Toronto needs all the community it can get: Ryerson Radio loses frequency bid to Rock 95

The CRTC recently announced that a new indie-rock station, INDIE 88.1, run by Barrie’s Rock 95, was granted the license to broadcast on the 88.1 frequency in Toronto. The new station pledged to play 40% Canadian popular music (5% more than required) and of that 60% will be emerging artists. According to the sample playlist that was part of Rock 95’s application, the new station will play the likes of Owen Pallett, Tegan & Sara, New Pornographers, Hey Rosetta, Arcade Fire, The Arkells, Feist, Dan Mangan, The Weakerthans and many American indie-artists as well.

Last January, the CRTC revoked CKLN’s (Radio Ryerson) broadcast license due to numerous and ongoing infractions. Since then, a new group of Ryerson radio enthusiasts, consisting of a balance of staff, students, and community members, applied to get their 88.1 frequency back. Twenty one other stations applied as well but Ryerson Radio had the support of the National Campus/Community Radio Association.

The NCRA and Rodney Diverlus, President of the Ryerson Student Union, used the application process to emphasis the importance of community radio in general:

“We sent a clear message to the CRTC that we, as the future leaders and community members, see value in a radio station that is for our community and the broader Toronto community. Unfortunately this means less young voices and community voices will be heard on the airwaves.”

The CRTC based its decision on the following criteria: “the diversity of voices in the market, the impact a new station would have on the competitive state of the radio market,  and the quality of the application.”

The diversity of voices requirement is based on a CRTC mandate and was interpreted by the NCRA’s Executive director Shelley Robinson as a diversity of voices participating in radio, not just represented by a radio station’s demographic or listenership:

“There is already so much commercial radio available,” she said. “This was a chance for something different. Radio Ryerson was a place where people would get to be citizens and creators, not just passive consumers of a set format.”

Trent Alumni and BCIT radio broadcasting student Philip Benmore noted a larger trend at the CRTC “away from grassroots, not-for-profit media, towards corporate controlled and heavily formatted commercial radio.”

In Radio Ryerson’s cover letter for their application, it is mentioned that:

“Radio Ryerson’s promises vastly exceed the normal levels required of commercial stations in Canada which have no requirements to air new Canadian music or Canadian music created by emerging Canadian artists. Clearly in a market with so much musical diversity, it is critical that an opportunity for airplay be given to talented Canadian musicians to find their audiences.”

INDIE 88.1 will do just that and is cited by Leonard Katz (then CRTC acting Chair and Vice-Chairman of Telecommunications) as one of the reason’s Rock 95 was granted their license:

“Even in the age of digital media, Canadian artists who do not have major-label support face a tough road to success. Rock 95’s station will give much-needed radio exposure to those artists and listeners will have an opportunity to discover new talent.”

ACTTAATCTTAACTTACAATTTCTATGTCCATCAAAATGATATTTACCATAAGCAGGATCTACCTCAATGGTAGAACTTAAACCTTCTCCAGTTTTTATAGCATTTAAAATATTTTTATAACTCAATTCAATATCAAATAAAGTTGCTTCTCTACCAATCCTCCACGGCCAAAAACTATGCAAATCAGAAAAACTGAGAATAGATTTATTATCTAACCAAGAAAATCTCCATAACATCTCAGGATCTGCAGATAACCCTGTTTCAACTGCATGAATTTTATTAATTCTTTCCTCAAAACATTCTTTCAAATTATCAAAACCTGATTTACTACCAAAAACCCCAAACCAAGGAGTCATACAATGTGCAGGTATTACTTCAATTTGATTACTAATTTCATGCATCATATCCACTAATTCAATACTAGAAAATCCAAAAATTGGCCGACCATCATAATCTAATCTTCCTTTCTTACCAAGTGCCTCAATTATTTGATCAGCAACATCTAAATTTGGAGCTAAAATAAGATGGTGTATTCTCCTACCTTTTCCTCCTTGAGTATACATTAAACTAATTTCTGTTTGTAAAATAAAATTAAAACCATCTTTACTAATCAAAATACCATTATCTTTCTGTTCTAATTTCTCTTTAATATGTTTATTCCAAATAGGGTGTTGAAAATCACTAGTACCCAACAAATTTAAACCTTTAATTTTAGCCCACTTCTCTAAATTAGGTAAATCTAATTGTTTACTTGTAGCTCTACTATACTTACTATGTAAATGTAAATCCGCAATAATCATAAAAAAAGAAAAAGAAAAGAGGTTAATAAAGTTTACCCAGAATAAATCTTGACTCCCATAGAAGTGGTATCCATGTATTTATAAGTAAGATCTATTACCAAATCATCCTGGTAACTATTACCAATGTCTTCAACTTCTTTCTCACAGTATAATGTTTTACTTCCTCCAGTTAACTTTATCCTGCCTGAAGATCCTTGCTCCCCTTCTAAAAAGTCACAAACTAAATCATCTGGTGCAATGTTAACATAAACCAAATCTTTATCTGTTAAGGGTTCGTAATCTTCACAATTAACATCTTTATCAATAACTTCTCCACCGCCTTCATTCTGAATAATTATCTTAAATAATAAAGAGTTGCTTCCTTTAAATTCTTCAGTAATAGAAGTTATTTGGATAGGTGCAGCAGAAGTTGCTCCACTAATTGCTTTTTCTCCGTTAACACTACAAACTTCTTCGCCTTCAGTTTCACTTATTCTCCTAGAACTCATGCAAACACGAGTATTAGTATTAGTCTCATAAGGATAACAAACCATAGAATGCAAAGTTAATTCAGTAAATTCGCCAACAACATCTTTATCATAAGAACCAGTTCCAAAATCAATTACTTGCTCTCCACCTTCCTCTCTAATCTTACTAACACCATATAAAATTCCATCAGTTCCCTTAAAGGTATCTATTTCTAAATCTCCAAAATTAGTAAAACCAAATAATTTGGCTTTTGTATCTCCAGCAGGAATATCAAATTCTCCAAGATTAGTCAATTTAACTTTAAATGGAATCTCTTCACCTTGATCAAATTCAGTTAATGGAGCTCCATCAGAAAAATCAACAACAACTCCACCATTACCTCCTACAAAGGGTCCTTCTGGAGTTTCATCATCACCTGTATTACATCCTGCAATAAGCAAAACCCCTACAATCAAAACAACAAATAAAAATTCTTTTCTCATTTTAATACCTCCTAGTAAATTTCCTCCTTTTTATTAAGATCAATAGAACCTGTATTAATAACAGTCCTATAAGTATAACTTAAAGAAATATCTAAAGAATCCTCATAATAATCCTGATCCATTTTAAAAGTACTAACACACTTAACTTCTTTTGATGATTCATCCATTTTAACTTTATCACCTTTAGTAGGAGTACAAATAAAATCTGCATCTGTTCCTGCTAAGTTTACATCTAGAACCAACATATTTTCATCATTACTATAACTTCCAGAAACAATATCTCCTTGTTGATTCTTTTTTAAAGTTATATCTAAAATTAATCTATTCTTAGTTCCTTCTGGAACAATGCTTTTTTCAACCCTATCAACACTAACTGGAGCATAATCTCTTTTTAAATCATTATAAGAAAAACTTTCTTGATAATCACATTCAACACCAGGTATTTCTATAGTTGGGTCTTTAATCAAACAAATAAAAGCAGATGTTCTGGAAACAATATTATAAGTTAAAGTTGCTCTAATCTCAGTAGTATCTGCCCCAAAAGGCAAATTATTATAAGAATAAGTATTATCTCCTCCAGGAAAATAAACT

Local NCRA member Trent Radio weighed in on the consultation process to lend support to campus/community radio in general. At an April 1st, 2012 meeting of the board, Trent Radio decided to support Radio Ryerson’s application, not with “cogent and winning arguments,” (since the application was deemed to be sufficient in such endeavours) but with a short statement of approval that included the quip: “Toronto needs all the community it can get.”

The clear advantage to having Radio Ryerson on the FM band in Toronto is the diversity of languages and cultures their programming would represent. They promised 1 hour of French language programming and had 3 promised hours of “third language” programming; “Radio Ryerson’s third-language programming will be in languages not served by existing licensees.” 15% of their programming would have been Pop Rock Dance and 15% would have been Worldbeat.

While INDIE 88.1 will only provide English language programming, they do have more resources to dedicate to putting on “indie” music festivals and revolving all web content around emerging Canadian artists. When it comes to non-regulated web content, they plan to have an interactive iPhone application, webstreaming and podcasting (with proper royalties paid to artists), interactive software that connects on-air programming to their website, and a place to purchase music heard from emerging artists on their website. INDIE 88.1 also dedicated 126 hours a week to local content.

The INDIE 88.1 news department plans to include “the various First Nations to ensure that [INDIE 88.1] news reports include their information when appropriate.” Also, Rock 95 has had a history of providing resources to First Nations community radio and “through [their] Native Radio shows [they] have provided training and employment for Native Broadcasters.”

The future is unwritten for Radio Ryerson, but “more than 850 people from Toronto and across Canada wrote letters of support… in order to preserve a place for community-access programming on the dial.” As for Rock 95’s INDIE 88.1, in the words of CKUW Station Manager (University of Winnipeg campus/community radio) Rob Schmidt: “in my opinion[,] Rock 95 is definitely the lesser of the private evils.”

About Anthony P. Gulston 36 Articles
Redheaded radio writer that specializes in events coverage, underwater journalism and media news. Listen to his reggae radio program, the Anth co dub-Station on Trent Radio, read his blog, read his work in Absynthe or follow him on Twitter.